Inflammation involves the sequential activation of signaling pathways leading to the production of both pro- and anti-inflammatory mediators. The pro-inflammatory signaling pathways and cellular mechanisms that initiate the inflammatory response have become well characterized, however those mediators and mechanisms that switch off inflammation are only more recently coming to light. Current data indicate that the resolution of inflammation is an active process controlled by endogenous mediators that suppress pro-inflammatory gene expression and cell trafficking, as well as induce inflammatory-cell apoptosis and phagocytosis, which are crucial determinants of successful resolution.9 For example, it has been demonstrated that the transcription factor NF-κB, whose activation was primarily thought to have a central role in the induction of pro-inflammatory gene expression, is associated with the expression of anti-inflammatory genes and the induction of apoptosis, and inhibition of NF-κB during the resolution of inflammation protracts the inflammatory response and prevents apoptosis, suggesting that NF-κB actually has an anti-inflammatory role in the regulation of inflammatory resolution, thus its complete inhibition may in fact be detrimental in vivo.10

Table 1: Types of Pain
  • Mechanical damage/trauma (e.g. acute/nociceptive)
  • Joint (capsule stretch)
  • Ligaments (sprain, tear)
  • Muscle (strain, tear, spasm)
  • Tendon (strain, tear)
  • Radicular (impingement)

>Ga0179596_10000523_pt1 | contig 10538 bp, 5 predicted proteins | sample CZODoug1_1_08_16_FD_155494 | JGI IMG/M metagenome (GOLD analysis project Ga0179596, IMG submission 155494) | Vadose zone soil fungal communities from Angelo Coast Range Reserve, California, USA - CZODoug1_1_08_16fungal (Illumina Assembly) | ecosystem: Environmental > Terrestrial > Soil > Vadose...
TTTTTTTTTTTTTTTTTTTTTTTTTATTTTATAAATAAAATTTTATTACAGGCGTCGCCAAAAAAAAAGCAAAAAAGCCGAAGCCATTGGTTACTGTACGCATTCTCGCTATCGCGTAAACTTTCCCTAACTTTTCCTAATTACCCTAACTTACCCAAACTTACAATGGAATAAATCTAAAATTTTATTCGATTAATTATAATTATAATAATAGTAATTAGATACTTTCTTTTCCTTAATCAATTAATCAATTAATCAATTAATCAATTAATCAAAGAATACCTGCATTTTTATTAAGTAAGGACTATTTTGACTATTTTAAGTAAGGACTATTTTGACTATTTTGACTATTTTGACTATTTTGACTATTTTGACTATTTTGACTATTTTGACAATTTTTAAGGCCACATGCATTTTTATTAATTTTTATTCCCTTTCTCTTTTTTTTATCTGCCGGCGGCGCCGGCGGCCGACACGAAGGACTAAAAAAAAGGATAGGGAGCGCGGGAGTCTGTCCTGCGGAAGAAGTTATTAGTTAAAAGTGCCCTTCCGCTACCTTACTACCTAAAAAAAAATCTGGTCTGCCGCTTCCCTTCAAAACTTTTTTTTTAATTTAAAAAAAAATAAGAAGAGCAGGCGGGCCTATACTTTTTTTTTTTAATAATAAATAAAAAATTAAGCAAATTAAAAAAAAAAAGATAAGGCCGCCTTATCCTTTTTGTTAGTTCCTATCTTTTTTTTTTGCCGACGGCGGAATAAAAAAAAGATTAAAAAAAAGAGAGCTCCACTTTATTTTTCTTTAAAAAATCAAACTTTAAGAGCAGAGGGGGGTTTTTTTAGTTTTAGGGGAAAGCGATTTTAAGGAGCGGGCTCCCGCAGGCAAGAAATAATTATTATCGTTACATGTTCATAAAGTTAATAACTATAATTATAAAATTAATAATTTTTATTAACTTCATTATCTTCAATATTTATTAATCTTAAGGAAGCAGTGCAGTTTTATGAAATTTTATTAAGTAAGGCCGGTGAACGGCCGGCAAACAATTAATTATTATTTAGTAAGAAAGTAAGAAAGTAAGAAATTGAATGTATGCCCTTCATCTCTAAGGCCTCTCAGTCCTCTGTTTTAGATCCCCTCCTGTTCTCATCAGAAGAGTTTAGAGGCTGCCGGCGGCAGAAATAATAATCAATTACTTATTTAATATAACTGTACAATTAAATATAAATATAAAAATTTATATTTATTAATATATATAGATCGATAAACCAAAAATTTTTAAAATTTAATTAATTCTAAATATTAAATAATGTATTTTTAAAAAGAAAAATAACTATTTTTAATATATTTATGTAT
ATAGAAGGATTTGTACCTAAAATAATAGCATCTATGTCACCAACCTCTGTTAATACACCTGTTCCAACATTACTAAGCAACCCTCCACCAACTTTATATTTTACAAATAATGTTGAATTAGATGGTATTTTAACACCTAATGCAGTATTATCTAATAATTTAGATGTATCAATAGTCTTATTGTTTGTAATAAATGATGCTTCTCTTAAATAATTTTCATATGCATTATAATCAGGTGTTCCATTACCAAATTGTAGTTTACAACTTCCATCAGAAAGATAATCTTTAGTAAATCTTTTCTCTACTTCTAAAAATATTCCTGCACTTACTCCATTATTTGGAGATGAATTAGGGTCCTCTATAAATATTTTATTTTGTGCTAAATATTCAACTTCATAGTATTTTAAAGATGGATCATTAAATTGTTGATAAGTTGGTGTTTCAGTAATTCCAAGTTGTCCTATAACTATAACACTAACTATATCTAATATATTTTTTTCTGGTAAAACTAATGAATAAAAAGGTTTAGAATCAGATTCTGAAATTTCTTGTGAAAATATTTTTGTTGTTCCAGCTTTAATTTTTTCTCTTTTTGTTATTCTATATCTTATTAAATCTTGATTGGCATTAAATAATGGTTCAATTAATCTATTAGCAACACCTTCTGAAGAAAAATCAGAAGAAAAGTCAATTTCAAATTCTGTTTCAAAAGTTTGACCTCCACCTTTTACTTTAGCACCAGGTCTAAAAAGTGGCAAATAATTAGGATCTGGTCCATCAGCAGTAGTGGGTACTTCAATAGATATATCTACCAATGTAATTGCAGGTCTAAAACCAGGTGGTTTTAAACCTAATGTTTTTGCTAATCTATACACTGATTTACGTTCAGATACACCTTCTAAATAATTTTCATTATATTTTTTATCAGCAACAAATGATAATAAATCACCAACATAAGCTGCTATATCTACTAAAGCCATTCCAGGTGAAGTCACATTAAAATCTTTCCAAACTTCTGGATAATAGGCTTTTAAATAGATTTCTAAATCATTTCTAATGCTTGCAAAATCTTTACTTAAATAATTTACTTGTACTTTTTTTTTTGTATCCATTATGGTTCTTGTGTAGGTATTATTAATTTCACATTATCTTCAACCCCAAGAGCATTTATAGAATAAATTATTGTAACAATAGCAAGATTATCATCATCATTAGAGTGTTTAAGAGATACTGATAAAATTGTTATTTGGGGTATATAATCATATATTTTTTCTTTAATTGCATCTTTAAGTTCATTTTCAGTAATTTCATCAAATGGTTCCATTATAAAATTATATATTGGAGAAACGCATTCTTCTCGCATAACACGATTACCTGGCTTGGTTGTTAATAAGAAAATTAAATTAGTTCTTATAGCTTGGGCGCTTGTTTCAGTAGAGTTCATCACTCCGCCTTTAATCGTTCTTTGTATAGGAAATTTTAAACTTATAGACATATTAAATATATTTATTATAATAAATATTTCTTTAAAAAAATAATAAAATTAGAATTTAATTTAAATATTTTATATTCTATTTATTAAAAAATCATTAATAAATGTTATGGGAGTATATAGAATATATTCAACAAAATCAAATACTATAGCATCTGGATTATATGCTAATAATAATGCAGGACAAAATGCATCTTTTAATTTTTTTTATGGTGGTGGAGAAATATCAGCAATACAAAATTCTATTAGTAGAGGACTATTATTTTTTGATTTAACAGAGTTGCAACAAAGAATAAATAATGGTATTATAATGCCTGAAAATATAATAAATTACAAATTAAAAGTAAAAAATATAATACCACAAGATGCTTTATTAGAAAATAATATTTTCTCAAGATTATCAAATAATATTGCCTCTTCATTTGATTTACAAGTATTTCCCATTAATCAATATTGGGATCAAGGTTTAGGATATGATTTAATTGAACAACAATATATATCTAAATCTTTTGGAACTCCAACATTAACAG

• Acute vs. Chronic Inflammatory (”itis” vs. degeneration & Repetitive trauma/injury “osis”)
  • Systemic disease process (e.g. auto-immune, metabolic)
  • Vascular (claudication)

 

Table 2: Potential Contributing Mechanisms to Pain & Inflammation
  • Autoimmunity
  • Food Allergy & Sensitivity
  • Poor Gut health (chronic infections, alterations in microbiome)
  • Hormonal imbalance
  • Neuroendocrine disruption
  • Poor Diet and Hydration (Nutrient depletion)
  • Posture/Ergonomics
  • Stress/Depression/Anxiety
  • Sleep Disturbance
  • Lifestyle Factors
  • Socioeconomic Factors
  • Social Relationships & Support
  • Xenobiotic burden

 

Resolving Pain & Inflammation with Herbal Medicine

As we are learning, the resolution phase of inflammation is just as actively orchestrated as its induction and inhibition.11 Thus the treatment of pain and inflammation should not be restricted to the use of inhibitors of the acute cascade, but broadened to take account of the enormous therapeutic potential of inducers and/or modulators of the resolution phase of inflammation. This recent emphasis toward resolution is crucial towards our understanding of how immune-mediated inflammatory responses are actually terminated. Inflammatory responses, like all biological cascades, are shaped by a delicate balance between positive and negative feedback loops, and resolution involves reprogramming of cellular functions while simultaneously preparing tissue for regeneration after the cause of inflammation is removed.12 This is where the use of herbal medicine can be incredibly helpful, acting at multiple phases of healing and within various pro-resolution pathways as modulators, not suppressors, of the pro-resolving inflammatory process.

Many herbal medicines have the ability to act as mediators or modulators of inflammation while simultaneously reducing pain and aiding in tissue repair and regeneration. These herbs are often referred to collectively as Anti-rheumatics, which provides an umbrella term for many herbs that used traditionally to treat pain and inflammation of the muscles & joints. Even when administered at the onset of an acute inflammatory response they will allow the initiation phase to occur while often aiding in both the removal of tissue waste products and providing nourishment in the way of key macro/micro & phytonutrients. Relative to conventional drugs the majority of herbs generally carry a low risk of adverse effects, and can often be safely combined with existing pain treatments, and when combined together will often demonstrate synergetic effects on multiple pathways involved in the the propagation of pain & inflammatory signaling, as well as systems and tissue specific wound-healing (vulnerary) effects.